I was thinking today, whilst belting along on my bike, dodging potholes and puddles how life is a bit like learning to ride
Now not only was I a slow learner and a late beginner but opportunity didn't present itself early as bikes were dear in war ravaged England and the Japs had just been bombed and hadn't got around to making anything cheaply. So the only bikes we kids had to learn on were Mum's and Dad's great heavy bikes. And you couldn't use Dad's unless your legs would reach from the crossbar to the pedals, testicles were a great warning device that you were getting overstretched. So it was only on Mums bike that you could realistically try and then when you fell off this great crashing thing came down on you. and Mum's hand came crashing down for trying to ride when you were told not to.
But opportunity came one bright sunny day when the family was on holiday at Hayling Island as the camp we were staying at allowed you to hire kids bikes. So Mum decided we should learn to ride. We being Christine , my sister, and I. There was an ex wartime airstrip about a mile long and just as wide, well so it seemed to we kids ( I was 12 I think) on the island and that was selected as the location to learn on. The lesson consisted of Mum holding us upright whilst we furiously pedalled and then letting go surreptiously. The first couple of times I remember looking back , panicking and falling off. Then I refused to trust Mum and she had to run the whole way hanging on. But one glorious day I kept upright pedalled didn't wobble and sped away from Mum up the runway. This glorious feeling of power and speed was shortly turned into one of impending doom , I had never learnt the turn! The end of the runway was looming, it being designated by a prickly hawthorn hedge, there were no brakes, and no one had told me about fixed wheels yet, all they had done was instruct me to keep pedalling.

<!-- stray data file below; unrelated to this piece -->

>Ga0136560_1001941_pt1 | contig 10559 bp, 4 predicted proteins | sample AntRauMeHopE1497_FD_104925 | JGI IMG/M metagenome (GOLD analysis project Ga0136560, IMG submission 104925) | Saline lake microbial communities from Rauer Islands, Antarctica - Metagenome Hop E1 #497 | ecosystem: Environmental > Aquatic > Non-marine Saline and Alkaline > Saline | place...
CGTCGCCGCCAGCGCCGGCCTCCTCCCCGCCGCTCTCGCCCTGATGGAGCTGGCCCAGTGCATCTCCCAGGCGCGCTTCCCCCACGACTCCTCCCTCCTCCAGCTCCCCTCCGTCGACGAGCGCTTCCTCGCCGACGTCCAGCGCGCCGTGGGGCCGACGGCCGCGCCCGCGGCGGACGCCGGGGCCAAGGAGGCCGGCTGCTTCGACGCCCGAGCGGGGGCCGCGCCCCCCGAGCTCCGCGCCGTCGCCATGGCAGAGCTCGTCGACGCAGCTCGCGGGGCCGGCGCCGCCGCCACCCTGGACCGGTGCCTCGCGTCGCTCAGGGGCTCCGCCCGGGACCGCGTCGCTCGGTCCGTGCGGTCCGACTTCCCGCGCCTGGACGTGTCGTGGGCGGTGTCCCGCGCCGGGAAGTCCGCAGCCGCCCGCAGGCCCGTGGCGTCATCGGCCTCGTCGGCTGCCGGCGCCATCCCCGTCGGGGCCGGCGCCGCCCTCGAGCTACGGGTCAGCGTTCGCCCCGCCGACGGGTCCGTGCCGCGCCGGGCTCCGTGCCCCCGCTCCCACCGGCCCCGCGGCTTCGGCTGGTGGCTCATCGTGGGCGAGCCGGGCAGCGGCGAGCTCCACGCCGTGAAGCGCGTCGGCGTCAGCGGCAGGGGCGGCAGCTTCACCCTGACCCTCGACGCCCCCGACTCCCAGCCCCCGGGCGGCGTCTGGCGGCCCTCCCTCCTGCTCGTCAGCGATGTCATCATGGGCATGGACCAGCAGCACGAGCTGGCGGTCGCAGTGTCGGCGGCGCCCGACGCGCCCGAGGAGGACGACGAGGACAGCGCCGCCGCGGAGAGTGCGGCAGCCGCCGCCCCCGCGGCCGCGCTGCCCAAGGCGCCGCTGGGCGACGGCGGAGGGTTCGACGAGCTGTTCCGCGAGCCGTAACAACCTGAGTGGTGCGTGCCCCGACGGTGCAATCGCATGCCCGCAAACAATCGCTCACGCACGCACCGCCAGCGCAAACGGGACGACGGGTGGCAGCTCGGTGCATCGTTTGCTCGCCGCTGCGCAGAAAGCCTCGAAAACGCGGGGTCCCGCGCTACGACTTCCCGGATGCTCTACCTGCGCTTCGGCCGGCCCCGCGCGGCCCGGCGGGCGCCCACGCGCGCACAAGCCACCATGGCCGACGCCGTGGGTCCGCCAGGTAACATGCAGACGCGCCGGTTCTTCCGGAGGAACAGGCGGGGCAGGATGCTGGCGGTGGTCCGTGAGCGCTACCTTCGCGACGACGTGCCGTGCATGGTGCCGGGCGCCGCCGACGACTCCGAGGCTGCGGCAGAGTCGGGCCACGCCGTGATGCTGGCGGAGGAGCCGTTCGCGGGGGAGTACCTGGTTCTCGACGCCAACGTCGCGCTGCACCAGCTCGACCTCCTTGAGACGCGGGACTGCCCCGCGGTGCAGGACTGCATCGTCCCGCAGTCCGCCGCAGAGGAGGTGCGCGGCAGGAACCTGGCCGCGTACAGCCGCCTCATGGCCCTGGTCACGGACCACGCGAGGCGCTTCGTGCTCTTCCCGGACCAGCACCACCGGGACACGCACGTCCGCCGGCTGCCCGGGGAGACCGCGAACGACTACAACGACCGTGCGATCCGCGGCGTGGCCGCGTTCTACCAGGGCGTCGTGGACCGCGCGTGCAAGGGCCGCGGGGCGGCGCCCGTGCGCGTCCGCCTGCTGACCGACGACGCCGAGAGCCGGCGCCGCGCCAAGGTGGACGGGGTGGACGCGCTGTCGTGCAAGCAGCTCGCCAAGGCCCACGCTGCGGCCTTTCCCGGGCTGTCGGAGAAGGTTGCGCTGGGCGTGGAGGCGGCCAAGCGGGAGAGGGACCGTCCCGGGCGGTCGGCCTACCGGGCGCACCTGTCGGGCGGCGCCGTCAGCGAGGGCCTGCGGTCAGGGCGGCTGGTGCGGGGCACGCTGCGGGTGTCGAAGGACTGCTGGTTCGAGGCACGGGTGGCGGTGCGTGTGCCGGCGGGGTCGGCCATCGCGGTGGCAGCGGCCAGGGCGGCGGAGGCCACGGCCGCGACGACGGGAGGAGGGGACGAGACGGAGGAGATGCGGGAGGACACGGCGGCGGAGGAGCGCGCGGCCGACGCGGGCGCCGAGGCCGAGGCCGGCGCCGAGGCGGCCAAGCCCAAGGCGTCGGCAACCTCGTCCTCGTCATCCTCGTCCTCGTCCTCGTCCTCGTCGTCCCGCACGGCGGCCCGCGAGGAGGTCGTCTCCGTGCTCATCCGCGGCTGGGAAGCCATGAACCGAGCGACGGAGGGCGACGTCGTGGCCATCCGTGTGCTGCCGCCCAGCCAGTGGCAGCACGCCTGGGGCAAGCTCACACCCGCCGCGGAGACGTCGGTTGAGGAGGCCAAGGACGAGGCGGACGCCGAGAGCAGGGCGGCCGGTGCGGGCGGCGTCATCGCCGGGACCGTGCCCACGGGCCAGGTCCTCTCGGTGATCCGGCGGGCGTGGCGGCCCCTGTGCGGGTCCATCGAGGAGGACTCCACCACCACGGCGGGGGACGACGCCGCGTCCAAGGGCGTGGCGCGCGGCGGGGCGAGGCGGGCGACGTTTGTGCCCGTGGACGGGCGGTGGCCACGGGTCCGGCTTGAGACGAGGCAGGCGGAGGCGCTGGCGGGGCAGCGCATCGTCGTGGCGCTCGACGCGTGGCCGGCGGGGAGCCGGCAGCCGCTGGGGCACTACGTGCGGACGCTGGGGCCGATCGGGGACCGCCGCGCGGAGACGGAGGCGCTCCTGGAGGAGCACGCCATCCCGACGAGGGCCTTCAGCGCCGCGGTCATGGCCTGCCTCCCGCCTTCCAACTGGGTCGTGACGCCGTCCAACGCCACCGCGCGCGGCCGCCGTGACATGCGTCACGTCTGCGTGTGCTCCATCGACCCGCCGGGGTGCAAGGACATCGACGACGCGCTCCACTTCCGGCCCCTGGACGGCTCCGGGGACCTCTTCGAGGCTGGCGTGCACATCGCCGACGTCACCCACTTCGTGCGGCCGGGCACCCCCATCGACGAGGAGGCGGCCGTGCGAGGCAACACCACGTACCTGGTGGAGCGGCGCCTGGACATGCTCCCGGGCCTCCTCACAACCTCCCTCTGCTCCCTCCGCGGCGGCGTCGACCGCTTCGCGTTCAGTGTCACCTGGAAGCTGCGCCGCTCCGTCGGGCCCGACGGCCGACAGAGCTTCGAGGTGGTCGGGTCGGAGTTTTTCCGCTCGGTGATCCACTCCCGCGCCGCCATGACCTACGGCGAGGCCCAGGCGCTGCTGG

But using initiative I never knew I had until then, triggered by the preservation instinct, I turned the wheel and promptly fell off. I had stopped the forward momentum of the bike alright but a physical fact had taken over and my kinetic energy had been transferred to my knees and buttocks which were applying themselves to the concrete runway much as a modern day disc pad does to stop a car. But then I surprised myself .I was really a bit of wimp but I got back onto the bike and furiously crying and pedalling at the same time rode back to Mum.
I was suitably praised and subsequent lessons involved turning and braking and by the time the holidays came to an end I was begging Mum for a bike of my own.
And I've been riding and falling off of them ever since.
Nowadays people seem to do things a lot earlier than we did, but I suppose my Mum says the same things about me. And HER Mum never had a DVD player to watch all the old movies on did she.
Anyway you can see in life opportunity doesn't always present early and then you have to want to do something with the chance. But once you have learnt then you never forget how, just depends whether you want to keep doing it or not.
Marvellous what I think of whilst cycling in the countryside of Australia. Long way from Hayling Island but everyone starts somewhere.